If you don’t have an area big enough to do a garden, consider an Earthbox. They are self contained gardens on wheels. You can grow anything and everything in an Earthbox and with the patented water reservoir you can’t over water them. We will have a few of them set up here at the shop if you want to come see for yourself. Last year we had so many peppers and tomatoes we were giving them away!


Blossom-End Rot

A common problem on tomatoes, peppers, eggplants, and squash blossom-end rot is caused by a low concentration of calcium in the fruit. (Calcium is needed for normal cell growth.) When the demand for calcium exceeds the supply, the tissues break down.

Blossom-end rot usually occurs when the fruit is green or ripening. It starts with a small, depressed, water-soaked area on the blossom end of the fruit. As the spot enlarges, it becomes sunken and turns black or dark leathery brown in color.

Our native soil (unless you’re along the coast), as well as potting soils, is usually lacking calcium. However, blossom-end rot can also occur when there are wide fluctuations of moisture, which reduces uptake and movement of calcium into the plant or too much nitrogen fertilizer may also be a cause.

Adding Calcium to the soil, when planting, can help prevent the problem. Sources of calcium include Dolomitic Lime, Gypsum, or even crushed egg shells (cleaned).

After the fact, remove the affected fruit and add a liquid calcium solution.


Garden-tone 3-4-4
Formulated specifically for vegetable gardens, Garden-tone is a safe long lasting natural organic plant food that provides the nutrients necessary for vigorous and productive plants.
Made from natural and organic plant food ingredients, which break down gradually to provide a safe and long lasting food resource throughout the growing season,
Espoma’s Garden-tone also includes “Bio-tone” which is a blend of beneficial bacterial and fungal organisms.
A 4 lb bag will fertilize over 50 sqft of garden.


Worm Castings   

Worms turn organic waste into a rich compost, reducing the volume of material by half, and leaving a highly concentrated and powerful soil amendment behind containing unusually high populations of beneficial microorganisms crucial to healthy root systems packed with nutrients which then becomes a natural fertilizer. Unlike other ‘animal’ manure worm poop is not smelly in fact it smells earthy. Castings also naturally aerate the soil, retain high moisture levels.

Rich in plant nutrients, trace minerals and growth enhancers Worm Casting are a Great Soil Amendment! Plus, incorporating castings into the soil significantly increases microbial life in the root zone. Worm castings are extremely beneficial in that they stimulate plant growth more than any other natural product, enhance the ability of your soil to retain water, and also inhibit root diseases such as root rot.
One of the best features of worm castings is you can use as much as you want without the fear of burning tender young plants as other fertilizers may do. Unlike other animal manure and artificial fertilizers it is absorbed very easily and almost instantaneously by plants. Yet, while the nutrients are easily available they are at the same time naturally endowed with a slow release feature, causing the nutrient benefits to last up to 2 months!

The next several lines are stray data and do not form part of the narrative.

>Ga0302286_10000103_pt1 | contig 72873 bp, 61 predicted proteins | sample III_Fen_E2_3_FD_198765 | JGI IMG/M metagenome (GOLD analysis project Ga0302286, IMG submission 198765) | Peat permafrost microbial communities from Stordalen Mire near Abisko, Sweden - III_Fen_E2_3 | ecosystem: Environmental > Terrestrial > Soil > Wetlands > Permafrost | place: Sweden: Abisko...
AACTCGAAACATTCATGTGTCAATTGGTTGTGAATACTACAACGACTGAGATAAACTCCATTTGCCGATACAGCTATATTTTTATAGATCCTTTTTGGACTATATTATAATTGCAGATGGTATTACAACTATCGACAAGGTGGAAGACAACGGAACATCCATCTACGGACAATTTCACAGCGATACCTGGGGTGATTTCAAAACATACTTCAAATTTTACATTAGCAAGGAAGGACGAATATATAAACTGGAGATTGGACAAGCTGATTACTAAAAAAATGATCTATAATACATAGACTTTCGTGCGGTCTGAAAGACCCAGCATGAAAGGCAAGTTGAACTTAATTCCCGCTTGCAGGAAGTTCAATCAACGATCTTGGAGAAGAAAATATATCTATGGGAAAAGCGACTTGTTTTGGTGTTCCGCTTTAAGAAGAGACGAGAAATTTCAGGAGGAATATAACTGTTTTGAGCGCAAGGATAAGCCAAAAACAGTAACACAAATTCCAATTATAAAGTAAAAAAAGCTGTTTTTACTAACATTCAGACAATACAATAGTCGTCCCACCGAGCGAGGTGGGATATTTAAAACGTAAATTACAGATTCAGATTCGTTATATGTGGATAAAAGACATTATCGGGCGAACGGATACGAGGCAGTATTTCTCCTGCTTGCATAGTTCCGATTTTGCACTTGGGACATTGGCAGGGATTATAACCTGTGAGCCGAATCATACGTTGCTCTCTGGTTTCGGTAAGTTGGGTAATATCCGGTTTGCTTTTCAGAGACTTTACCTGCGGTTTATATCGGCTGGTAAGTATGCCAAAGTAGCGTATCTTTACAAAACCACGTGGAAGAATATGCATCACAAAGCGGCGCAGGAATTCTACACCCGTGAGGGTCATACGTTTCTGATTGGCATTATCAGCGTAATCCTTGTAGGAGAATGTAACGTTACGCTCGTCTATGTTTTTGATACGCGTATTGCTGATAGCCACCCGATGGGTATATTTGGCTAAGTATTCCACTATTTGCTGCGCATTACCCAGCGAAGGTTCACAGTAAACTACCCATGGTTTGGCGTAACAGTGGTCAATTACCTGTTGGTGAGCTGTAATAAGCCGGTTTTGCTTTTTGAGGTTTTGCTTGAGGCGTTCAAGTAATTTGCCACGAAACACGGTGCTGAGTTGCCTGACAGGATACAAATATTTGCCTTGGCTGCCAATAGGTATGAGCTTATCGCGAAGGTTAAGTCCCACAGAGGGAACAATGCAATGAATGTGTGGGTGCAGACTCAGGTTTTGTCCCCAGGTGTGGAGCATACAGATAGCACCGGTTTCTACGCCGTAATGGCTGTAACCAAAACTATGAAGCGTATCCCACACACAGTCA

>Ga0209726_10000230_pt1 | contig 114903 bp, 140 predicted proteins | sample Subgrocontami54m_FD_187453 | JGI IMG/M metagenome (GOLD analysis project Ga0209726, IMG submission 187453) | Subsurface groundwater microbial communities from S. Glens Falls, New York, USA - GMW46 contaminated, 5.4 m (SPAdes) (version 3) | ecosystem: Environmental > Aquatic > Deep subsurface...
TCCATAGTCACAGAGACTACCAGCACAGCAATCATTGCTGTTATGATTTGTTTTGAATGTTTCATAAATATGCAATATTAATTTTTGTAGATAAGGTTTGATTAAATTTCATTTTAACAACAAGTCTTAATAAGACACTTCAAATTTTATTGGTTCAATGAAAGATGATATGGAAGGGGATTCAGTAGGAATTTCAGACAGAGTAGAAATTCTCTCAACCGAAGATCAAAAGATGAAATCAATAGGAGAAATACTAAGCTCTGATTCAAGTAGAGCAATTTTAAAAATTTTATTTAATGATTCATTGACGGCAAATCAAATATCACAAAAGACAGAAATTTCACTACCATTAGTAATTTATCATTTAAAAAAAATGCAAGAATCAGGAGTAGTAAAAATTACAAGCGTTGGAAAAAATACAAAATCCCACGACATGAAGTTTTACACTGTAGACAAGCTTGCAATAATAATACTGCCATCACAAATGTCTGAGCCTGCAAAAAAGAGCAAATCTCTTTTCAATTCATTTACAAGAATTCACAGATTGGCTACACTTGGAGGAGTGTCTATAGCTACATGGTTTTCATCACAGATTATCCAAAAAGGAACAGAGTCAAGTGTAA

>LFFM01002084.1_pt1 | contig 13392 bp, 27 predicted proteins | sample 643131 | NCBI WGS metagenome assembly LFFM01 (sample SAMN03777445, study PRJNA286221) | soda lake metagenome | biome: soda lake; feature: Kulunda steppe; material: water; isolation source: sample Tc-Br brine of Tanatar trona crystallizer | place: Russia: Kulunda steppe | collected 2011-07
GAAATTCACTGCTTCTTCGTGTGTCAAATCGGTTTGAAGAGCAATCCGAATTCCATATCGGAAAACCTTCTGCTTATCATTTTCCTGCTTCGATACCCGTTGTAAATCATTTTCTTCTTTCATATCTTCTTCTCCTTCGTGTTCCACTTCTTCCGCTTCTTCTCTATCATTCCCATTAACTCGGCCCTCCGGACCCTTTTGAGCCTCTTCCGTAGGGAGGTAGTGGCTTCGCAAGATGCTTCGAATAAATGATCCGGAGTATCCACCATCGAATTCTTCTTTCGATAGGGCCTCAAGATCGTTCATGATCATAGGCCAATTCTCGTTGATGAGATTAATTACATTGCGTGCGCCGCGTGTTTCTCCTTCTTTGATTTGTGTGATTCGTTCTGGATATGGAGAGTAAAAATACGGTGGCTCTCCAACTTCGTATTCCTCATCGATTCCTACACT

.Lawn Care

Summer Challenge

Summer is still in full swing which means bugs and fungus are always possible. So, stay vigilant!
Grubs and Chinch Bugs have been showing up and Sod Webworm are always a potential problem.
Plus, with all of this rain Lawn Fungus could become a real problem quickly. For now, turn off the sprinkler system.

If you're turf doesn't 'look quite right' bring us a sample and we'll be glad to check it out! We'll need to see a section of sod approx 1' by 1', including the soil (roots) underneath. AND, this sample can't be completely dead nor completely healthy,, in other words a section that is beginning to go bad.


Weed Control

Now is a good time to kill some of those weeds growing in your lawn.
Plus, as of October 1st you'll want to apply a lawn fertilizer with nitrogen and you don't want to feed the weeds too!
For a 'Broad-Spectrum' (non-selective) Weed Killer we recommend Hi-Yield's 'KillZAll'. However keep in mind KillZall, will potentially kill the 'good' grass too and should either be used with a 'careful-aim' or in an area where you intend to kill everything!
And for "Broad-Leaf" Weeds in your turf you can use either liquid Hi-Yield's 'Atrazine' or granular Ferti-lome Weed Control.
Meanwhile, if you've not applied a weed 'pre-emergent' in the last couple of months you'll need to do it really soon! The pre-emergent will prevent the seeds from germinating, eliminating the weed before it even starts.



This Month Use Products Highlighted Below in Yellow





























Peggy Green












Weed N Feed













 Broadleaf Control  Weed Killer Granules
(as needed)













Atrazine or
Weed Out Liquid
 (as needed)















(Sedge Control)














Hi-Yield Crabgrass Control














Hi-Yield Grub Free Zone










Bayer Grub Killer Plus
(w/ Dylox)



Use as needed if grubs are a problem



Hi-Yield Bug Blaster














Bayer Fungus Control













or as needed



Dolins Garden Center

801 62nd Ave. N

St. Petersburg, Fl.  33702




If you wish to be removed from this list please email us.